Google UK Results Are All Crazytimes

30 Jun 2009, Posted by admin , 1 Comments

Google UK Results Are All Crazytimes

Google’s UK search results have been awful for ages. Just awful.

Why Did Google’s Nofollow Change Go Unnoticed?

20 Jun 2009, Posted by admin , 6 Comments

Why Did Google’s Nofollow Change Go Unnoticed?

If Google can make such a massive change to the way they deal with the nofollow tag, how come it didn’t appear to affect rankings?

25 Apr 2009, Posted by admin , 14 Comments

Google’s New Ghostwriter Penalty

Update: GoCompare’s penalty has been lifted and they’re ranking in the SERPs again. It’s possible that Google thought the original links were paid for, or they just wanted GoCompare to get a slap on the wrists. Who knows?

Recently the major insurance aggregator GoCompare was hit by a major penalty, and as such they’re not currently ranking for their own brand term, or for their major search terms. EConsultancy were quick to point out the fact that they’d been penalised, and for the second time too. The first time GoCompare were penalised, it was for adopting a very aggressive link buying strategy which caught Google’s attention, resulting in a manual review and a very public drop from the listings.

They wouldn’t be so stupid as to do it again, would they?

Well, actually, no. The interesting case with GoCompare’s new penalty is that it doesn’t look like they were actively buying links, at least not outright. In this case it seems as if GoCompare has been offering content in the form of ~400 word article in exchange for a link back (the link obviously being included in the content).

Red Cardinal originally reported on an email that had been sent, allegedly from GoCompare, that ran through the details of how it would work – in particular, this section:

We can have our editorial team research and hand write some unique content for you to add to a page on ******.TLD. We will agree a subject with you that is relevant to both of our sites. The content will contain a single unobtrusive text link in it back to a relevant page on our site.

In order to sign up and agree, the email says, you would need to go to a different section to accept the offer:

This is where it gets interesting.

You need an access code, included in the email, to get in. When you’re in, you’re presented with some introductory text, along with some options.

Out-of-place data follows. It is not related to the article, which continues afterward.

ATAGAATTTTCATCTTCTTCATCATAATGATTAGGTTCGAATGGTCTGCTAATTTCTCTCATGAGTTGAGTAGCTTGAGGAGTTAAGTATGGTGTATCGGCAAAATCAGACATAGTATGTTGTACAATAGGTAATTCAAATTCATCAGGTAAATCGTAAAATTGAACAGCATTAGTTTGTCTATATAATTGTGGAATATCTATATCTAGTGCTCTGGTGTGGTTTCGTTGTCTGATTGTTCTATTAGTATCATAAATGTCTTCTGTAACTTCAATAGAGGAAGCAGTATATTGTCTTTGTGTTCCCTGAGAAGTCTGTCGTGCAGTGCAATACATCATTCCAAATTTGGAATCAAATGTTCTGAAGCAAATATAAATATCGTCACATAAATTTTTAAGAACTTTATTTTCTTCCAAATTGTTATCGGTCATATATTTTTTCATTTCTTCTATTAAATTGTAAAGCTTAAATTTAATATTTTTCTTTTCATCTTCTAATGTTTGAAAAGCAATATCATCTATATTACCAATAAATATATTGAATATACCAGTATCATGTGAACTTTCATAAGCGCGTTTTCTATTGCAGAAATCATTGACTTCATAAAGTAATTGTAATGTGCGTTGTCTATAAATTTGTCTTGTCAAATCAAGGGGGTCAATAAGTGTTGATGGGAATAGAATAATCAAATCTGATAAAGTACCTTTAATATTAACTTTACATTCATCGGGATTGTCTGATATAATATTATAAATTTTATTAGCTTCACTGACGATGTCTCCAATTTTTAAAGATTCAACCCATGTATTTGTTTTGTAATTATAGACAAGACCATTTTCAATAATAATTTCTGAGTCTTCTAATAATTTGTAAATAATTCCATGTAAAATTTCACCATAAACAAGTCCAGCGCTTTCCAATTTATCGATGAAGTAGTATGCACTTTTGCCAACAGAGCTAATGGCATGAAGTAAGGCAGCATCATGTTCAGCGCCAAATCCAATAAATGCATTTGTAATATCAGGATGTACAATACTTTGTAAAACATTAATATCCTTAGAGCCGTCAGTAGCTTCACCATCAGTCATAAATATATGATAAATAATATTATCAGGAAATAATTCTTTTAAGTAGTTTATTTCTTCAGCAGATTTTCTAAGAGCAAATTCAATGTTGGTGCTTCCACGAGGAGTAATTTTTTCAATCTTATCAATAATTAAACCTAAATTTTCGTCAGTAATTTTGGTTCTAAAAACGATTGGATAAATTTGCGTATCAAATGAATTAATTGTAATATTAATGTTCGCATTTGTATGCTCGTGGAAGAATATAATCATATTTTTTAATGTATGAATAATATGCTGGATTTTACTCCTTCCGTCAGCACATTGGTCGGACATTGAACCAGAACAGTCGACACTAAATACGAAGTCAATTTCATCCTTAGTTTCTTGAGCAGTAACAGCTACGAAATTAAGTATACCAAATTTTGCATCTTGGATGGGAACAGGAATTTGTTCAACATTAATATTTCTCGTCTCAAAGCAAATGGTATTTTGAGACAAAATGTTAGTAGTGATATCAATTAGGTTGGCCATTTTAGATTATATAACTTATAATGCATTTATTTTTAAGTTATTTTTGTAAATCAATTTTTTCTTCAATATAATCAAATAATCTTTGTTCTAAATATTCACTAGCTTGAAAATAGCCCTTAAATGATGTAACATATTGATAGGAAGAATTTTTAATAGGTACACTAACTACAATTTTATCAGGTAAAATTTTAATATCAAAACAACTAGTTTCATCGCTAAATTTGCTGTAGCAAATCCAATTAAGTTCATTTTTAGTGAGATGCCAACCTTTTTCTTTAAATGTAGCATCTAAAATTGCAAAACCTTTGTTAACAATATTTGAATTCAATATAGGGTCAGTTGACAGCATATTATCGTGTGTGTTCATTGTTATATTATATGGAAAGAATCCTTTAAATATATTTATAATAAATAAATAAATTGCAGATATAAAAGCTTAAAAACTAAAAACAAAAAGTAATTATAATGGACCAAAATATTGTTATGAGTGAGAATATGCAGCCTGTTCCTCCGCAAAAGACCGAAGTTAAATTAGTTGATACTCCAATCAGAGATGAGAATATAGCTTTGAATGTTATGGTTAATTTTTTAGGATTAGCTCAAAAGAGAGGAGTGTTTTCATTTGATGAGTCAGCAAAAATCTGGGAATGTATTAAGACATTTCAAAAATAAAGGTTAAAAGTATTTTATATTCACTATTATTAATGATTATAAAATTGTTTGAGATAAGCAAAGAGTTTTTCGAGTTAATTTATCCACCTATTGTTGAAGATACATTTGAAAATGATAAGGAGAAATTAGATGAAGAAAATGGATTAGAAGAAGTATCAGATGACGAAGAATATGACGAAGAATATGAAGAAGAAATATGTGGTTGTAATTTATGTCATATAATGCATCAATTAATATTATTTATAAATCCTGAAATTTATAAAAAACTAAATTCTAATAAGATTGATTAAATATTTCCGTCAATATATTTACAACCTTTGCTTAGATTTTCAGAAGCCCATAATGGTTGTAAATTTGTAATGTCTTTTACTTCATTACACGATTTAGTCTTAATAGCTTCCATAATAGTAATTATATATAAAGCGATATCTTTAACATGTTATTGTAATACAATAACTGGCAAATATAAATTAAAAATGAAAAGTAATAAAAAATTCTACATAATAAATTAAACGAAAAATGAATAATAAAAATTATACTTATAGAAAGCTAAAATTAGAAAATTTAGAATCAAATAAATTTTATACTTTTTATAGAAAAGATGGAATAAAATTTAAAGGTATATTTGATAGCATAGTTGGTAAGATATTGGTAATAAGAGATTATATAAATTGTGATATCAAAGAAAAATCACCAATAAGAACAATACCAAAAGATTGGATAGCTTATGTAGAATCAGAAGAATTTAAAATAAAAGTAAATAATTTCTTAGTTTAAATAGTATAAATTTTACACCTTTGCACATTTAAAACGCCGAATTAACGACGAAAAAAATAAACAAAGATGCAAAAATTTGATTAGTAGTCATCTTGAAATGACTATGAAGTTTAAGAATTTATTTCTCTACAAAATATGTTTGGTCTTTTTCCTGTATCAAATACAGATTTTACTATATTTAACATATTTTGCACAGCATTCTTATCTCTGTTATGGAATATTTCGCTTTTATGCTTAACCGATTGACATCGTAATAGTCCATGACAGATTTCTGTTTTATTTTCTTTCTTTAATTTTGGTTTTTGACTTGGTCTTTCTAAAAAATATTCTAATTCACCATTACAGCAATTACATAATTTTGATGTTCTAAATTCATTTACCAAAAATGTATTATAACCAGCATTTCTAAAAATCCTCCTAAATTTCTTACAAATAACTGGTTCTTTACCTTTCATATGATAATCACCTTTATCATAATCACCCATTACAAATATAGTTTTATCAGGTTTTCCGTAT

If you select the “I Need Help Choosing/More Info” option, you’re taken to a page that includes an FAQ section, as well as a “Content For Links Explained” section. This section says, word for word:

The search engines are particularly sensitive to the quality and relevance of on-site content and seem to be rewarding sites where content is regularly added or changed. This is something of a challenge for most site owners given the time involved in writing material.

As an alternative to trading links, we are therefore happy to write some relevant content for you to publish on [domain name].  This would be of some 4-600 words in length on a subject that is relevant  and complimentary to both our websites. It will be hand-written for you and therefore unique which is important for search engine reasons.

Within this content, usually towards the end, we will include a single text link back to a relevant page on our site. This way, you get some fresh, unique content and we get a relevant link.

The FAQ goes into a bit more detail about the plan, but important things to mention are that it implies keeping the link to GoCompare will be beneficial to the site owner. The creators of the content are apparantly based in the UK, and if the link is ever removed then GoCompare has the right to get you to remove the content (or ask you to re-instate the link). Another part of the FAQ answers the question “Can we have a phone call to discuss this?”, the answer being “I’d love to, but the reality is that when I’m not in meetings I’m travelling – so I’m handling absolutely everything I can via email (at fairly odd hours of the day!).

If you choose “I Would Like The Content”, then you’re presented with a form:

GoCompare Form

In case you hadn’t guessed it yet, the key and defining feature behind this is that this process is automated.